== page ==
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Continuous sedation until death

Tatsuya Morita, Kengo Imai, Naosuke Yokomichi, Masanori Mori, Yoshiyuki Kizawa, Satoru Tsuneto
Continuous deep sedation until death (CDS) is a type of palliative sedation therapy, and it has recently become a focus of intense debate. Marked inconsistencies in intervention procedures (i.e., what is CDS?) and unstandardized descriptions of patient backgrounds lead to difficulty in comparing the results in the literature. The primary aim of this paper was to propose a conceptual framework to perform empirical studies on CDS. We propose the definition of CDS using the intervention protocol. As there are two types of CDS proposed in world-wide literature, we recommend to prepare two types of intervention protocol for CDS: "continuous deep sedation as a result of proportional sedation" (gradual CDS), and "continuous deep sedation to rapidly induce unconsciousness" (rapid CDS)...
October 13, 2016: Journal of Pain and Symptom Management
Blair Henry
PURPOSE OF REVIEW: Palliative sedation has been the subject of intensive debate since its first appearance in 1990. In a 2010 review of palliative sedation, the following areas were identified as lacking in consensus: inconsistent terminology, its use in nonphysical suffering, the ongoing experience of distress, and concern that the practice of palliative sedation may hasten death. This review looks at the literature over the past 6 years and provides an update on these outstanding concerns...
September 2016: Current Opinion in Supportive and Palliative Care
Lenzo Robijn, Joachim Cohen, Judith Rietjens, Luc Deliens, Kenneth Chambaere
BACKGROUND: Continuous deep sedation until death is a highly debated medical practice, particularly regarding its potential to hasten death and its proper use in end-of-life care. A thorough analysis of important trends in this practice is needed to identify potentially problematic developments. This study aims to examine trends in the prevalence and practice characteristics of continuous deep sedation until death in Flanders, Belgium between 2007 and 2013, and to study variation on physicians' degree of palliative training...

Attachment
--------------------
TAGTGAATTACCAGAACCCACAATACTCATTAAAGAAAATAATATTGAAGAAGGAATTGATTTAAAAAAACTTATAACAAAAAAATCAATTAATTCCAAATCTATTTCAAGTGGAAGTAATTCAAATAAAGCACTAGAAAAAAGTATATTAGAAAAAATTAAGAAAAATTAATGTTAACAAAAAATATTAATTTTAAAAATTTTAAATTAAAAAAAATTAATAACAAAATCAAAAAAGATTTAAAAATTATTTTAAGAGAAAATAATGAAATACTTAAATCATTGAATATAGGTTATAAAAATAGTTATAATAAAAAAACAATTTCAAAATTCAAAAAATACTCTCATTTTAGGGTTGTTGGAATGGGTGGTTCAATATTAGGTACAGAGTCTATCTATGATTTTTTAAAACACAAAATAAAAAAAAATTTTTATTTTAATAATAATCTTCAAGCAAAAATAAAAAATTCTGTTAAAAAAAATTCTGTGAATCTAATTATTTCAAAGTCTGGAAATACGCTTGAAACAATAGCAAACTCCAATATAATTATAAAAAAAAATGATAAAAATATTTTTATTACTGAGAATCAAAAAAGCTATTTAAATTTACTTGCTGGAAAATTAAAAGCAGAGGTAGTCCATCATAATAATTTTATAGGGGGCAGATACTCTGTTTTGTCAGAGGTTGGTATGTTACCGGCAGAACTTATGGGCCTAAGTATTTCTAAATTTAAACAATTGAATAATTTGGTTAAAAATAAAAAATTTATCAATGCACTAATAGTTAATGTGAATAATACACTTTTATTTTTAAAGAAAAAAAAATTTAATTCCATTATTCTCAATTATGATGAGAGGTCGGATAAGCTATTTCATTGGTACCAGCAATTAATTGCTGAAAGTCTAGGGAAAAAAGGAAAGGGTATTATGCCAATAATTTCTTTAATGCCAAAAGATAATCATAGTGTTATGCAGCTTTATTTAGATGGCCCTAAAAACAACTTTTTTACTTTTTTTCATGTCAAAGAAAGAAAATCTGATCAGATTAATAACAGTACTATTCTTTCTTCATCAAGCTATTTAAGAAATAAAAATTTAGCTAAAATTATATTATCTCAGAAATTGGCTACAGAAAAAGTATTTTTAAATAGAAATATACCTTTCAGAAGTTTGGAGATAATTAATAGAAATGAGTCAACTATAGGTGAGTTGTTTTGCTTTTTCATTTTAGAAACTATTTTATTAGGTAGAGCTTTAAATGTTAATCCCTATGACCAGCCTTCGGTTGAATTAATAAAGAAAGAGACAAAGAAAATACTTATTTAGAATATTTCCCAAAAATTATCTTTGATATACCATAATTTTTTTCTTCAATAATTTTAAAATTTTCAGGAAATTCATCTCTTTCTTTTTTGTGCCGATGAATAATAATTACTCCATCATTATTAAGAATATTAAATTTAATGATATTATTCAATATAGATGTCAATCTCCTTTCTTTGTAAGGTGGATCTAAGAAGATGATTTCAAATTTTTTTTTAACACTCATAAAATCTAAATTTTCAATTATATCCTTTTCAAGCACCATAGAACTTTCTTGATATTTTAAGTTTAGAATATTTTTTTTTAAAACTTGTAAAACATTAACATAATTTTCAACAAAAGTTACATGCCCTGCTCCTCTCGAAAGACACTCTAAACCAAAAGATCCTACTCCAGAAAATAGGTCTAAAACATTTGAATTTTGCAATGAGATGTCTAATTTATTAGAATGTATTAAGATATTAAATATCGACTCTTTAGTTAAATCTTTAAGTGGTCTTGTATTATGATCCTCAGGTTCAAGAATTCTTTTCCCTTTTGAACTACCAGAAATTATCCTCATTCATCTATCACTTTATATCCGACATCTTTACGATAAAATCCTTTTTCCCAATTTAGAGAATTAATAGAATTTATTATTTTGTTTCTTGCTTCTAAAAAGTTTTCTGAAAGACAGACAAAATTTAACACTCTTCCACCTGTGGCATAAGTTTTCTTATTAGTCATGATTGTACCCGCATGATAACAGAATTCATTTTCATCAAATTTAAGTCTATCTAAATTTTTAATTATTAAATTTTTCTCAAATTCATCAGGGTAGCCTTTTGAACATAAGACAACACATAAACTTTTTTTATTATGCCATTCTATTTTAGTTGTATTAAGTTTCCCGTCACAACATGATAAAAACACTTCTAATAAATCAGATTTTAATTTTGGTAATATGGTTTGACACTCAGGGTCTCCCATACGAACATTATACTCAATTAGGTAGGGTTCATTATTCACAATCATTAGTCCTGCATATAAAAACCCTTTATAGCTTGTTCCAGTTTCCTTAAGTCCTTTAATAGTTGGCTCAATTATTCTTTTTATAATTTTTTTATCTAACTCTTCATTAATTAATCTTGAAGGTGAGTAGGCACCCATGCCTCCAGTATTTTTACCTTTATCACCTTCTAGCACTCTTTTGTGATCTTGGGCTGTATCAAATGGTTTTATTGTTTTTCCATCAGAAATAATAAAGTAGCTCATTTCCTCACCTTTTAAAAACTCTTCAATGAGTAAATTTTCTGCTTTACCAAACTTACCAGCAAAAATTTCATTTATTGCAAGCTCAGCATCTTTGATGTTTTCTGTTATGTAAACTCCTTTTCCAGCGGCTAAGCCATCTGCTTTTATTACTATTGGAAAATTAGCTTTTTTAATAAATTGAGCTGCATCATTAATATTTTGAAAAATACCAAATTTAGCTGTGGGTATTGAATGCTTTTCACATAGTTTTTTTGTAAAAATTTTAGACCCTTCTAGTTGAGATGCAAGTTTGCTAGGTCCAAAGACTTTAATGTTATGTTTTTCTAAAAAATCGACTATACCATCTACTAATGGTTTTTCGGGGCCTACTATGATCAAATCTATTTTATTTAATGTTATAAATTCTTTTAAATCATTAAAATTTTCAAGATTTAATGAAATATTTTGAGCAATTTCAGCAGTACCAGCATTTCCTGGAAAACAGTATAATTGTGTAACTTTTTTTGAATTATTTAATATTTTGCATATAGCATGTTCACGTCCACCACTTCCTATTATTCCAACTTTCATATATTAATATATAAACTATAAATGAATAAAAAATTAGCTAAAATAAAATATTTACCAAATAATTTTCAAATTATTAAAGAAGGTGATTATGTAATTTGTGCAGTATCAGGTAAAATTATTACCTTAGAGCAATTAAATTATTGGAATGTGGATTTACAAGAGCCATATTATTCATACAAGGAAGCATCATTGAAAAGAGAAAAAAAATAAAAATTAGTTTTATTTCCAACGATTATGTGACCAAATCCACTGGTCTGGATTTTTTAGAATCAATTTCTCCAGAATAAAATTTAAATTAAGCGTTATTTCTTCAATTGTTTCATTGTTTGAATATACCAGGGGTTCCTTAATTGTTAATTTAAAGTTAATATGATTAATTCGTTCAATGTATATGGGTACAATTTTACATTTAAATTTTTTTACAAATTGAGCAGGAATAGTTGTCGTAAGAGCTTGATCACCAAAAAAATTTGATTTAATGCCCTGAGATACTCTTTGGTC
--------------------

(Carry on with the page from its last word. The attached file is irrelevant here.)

2016: PloS One
Robert Zittoun
Continuous sedation until death (CSUD) is a practice which has developed recently in several countries, appearing more acceptable than euthanasia and medically assisted suicide, since more close to a "natural death". The French parliament has just adopted a law which stipulates CSUD on request of the patient in a definite number of circumstances, especially in incurable diseases near to the terminal stage with suffering refractory to treatments. Thus France has adopted a unique international position for the end-of-life care...
July 2016: La Presse Médicale
Tze Ling Gwendoline Beatrice Soh, Lalit Kumar Radha Krishna, Shin Wei Sim, Alethea Chung Peng Yee
Lipuma equates continuous sedation until death (CSD) to physician-assisted suicide/euthanasia (PAS/E) based on the premise that iatrogenic unconsciousness negates social function and, thus, personhood, leaving a patient effectively 'dead'. Others have extrapolated upon this position further, to suggest that any use of sedation and/or opioids at the end of life would be analogous to CSD and thus tantamount to PAS/E. These posits sit diametrically opposite to standard end-of-life care practices. This paper will refute Lipuma's position and the posits borne from it...
May 2016: Singapore Medical Journal
Sophie Schur, Dietmar Weixler, Christoph Gabl, Gudrun Kreye, Rudolf Likar, Eva Katharina Masel, Michael Mayrhofer, Franz Reiner, Barbara Schmidmayr, Kathrin Kirchheiner, Herbert Hans Watzke
BACKGROUND: Sedation is used to an increasing extent in end-of-life care. Definitions and indications in this field are based on expert opinions and case series. Little is known about this practice at palliative care units in Austria. METHODS: Patients who died in Austrian palliative care units between June 2012 and June 2013 were identified. A predefined set of baseline characteristics and information on sedation during the last two weeks before death were obtained by reviewing the patients' charts...
2016: BMC Palliative Care
Bernard Devalois, Louis Puybasset